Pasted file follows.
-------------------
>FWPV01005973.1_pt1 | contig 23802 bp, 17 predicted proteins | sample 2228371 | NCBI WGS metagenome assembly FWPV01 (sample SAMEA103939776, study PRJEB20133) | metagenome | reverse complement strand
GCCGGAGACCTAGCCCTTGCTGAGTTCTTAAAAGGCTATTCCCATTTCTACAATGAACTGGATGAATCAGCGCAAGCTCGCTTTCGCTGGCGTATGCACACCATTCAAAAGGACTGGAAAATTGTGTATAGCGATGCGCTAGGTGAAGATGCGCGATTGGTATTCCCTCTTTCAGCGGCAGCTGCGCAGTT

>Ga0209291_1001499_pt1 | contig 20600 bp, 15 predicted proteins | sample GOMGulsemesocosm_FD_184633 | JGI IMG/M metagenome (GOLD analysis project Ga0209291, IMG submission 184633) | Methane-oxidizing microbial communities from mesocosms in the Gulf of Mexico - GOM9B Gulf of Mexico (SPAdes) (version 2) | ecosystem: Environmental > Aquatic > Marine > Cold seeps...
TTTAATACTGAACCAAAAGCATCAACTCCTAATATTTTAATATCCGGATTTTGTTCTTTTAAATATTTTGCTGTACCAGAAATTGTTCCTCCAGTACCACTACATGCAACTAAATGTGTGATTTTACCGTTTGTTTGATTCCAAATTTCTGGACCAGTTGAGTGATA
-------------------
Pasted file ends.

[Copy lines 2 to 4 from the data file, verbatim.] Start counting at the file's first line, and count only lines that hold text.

GCCGGAGACCTAGCCCTTGCTGAGTTCTTAAAAGGCTATTCCCATTTCTACAATGAACTGGATGAATCAGCGCAAGCTCGCTTTCGCTGGCGTATGCACACCATTCAAAAGGACTGGAAAATTGTGTATAGCGATGCGCTAGGTGAAGATGCGCGATTGGTATTCCCTCTTTCAGCGGCAGCTGCGCAGTT

>Ga0209291_1001499_pt1 | contig 20600 bp, 15 predicted proteins | sample GOMGulsemesocosm_FD_184633 | JGI IMG/M metagenome (GOLD analysis project Ga0209291, IMG submission 184633) | Methane-oxidizing microbial communities from mesocosms in the Gulf of Mexico - GOM9B Gulf of Mexico (SPAdes) (version 2) | ecosystem: Environmental > Aquatic > Marine > Cold seeps...
TTTAATACTGAACCAAAAGCATCAACTCCTAATATTTTAATATCCGGATTTTGTTCTTTTAAATATTTTGCTGTACCAGAAATTGTTCCTCCAGTACCACTACATGCAACTAAATGTGTGATTTTACCGTTTGTTTGATTCCAAATTTCTGGACCAGTTGAGTGATA